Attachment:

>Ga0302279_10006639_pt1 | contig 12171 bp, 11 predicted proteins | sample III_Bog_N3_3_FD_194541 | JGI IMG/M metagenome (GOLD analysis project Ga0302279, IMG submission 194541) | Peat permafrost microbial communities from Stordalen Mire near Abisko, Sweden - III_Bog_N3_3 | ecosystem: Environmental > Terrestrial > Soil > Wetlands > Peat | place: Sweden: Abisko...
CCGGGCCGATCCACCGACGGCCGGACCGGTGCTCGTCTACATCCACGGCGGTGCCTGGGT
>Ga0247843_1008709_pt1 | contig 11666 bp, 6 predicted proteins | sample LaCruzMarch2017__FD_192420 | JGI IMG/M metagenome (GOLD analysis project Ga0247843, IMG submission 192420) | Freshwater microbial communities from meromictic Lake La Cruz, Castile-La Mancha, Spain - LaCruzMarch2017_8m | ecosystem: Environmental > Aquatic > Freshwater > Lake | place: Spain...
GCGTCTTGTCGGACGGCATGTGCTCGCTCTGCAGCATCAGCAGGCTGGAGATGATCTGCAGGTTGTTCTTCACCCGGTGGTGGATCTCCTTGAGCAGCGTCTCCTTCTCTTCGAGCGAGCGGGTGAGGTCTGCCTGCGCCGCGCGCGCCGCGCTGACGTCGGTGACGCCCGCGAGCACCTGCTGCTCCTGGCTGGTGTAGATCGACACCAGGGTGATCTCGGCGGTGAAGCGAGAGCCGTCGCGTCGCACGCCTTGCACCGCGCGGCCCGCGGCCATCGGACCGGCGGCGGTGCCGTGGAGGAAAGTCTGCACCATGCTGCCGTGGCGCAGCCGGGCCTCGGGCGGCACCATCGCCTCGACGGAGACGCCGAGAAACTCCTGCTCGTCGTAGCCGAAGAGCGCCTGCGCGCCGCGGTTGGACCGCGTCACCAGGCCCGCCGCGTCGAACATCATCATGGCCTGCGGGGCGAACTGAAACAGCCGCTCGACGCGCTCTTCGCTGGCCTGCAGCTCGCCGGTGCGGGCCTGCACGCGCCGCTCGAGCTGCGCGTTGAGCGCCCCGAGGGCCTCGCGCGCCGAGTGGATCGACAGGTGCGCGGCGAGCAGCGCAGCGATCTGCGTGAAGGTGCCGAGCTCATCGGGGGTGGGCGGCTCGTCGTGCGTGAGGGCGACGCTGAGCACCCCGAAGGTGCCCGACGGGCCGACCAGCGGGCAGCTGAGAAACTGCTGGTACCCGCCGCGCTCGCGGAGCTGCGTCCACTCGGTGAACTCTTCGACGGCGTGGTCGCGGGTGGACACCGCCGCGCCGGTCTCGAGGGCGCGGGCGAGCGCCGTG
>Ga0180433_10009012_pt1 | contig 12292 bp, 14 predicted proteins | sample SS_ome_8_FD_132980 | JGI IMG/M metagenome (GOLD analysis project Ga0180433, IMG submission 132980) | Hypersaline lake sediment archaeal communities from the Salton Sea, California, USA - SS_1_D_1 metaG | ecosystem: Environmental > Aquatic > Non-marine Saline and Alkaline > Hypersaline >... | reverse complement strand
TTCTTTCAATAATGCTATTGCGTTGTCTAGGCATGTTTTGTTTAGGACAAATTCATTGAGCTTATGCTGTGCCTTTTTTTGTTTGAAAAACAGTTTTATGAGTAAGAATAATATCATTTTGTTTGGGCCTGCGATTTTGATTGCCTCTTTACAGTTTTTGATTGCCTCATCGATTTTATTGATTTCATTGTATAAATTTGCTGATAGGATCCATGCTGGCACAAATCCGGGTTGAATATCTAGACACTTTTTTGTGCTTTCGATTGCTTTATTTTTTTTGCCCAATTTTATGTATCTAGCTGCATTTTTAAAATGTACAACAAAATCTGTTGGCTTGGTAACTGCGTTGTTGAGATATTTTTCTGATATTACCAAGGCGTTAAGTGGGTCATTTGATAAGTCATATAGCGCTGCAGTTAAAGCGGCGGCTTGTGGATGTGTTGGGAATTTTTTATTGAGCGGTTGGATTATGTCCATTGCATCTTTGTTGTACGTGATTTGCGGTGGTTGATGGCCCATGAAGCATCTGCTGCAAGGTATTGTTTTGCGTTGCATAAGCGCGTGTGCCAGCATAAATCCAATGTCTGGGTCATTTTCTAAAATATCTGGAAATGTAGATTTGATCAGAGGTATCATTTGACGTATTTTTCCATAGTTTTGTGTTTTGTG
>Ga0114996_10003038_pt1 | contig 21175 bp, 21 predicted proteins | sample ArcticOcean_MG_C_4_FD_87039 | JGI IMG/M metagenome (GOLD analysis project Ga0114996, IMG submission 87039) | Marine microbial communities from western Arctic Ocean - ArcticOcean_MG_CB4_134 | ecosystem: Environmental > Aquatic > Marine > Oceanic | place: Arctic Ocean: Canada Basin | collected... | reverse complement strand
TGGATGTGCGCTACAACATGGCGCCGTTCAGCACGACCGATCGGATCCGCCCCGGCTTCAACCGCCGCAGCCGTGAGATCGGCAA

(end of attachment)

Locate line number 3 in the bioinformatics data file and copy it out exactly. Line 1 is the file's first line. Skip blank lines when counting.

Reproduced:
>Ga0247843_1008709_pt1 | contig 11666 bp, 6 predicted proteins | sample LaCruzMarch2017__FD_192420 | JGI IMG/M metagenome (GOLD analysis project Ga0247843, IMG submission 192420) | Freshwater microbial communities from meromictic Lake La Cruz, Castile-La Mancha, Spain - LaCruzMarch2017_8m | ecosystem: Environmental > Aquatic > Freshwater > Lake | place: Spain...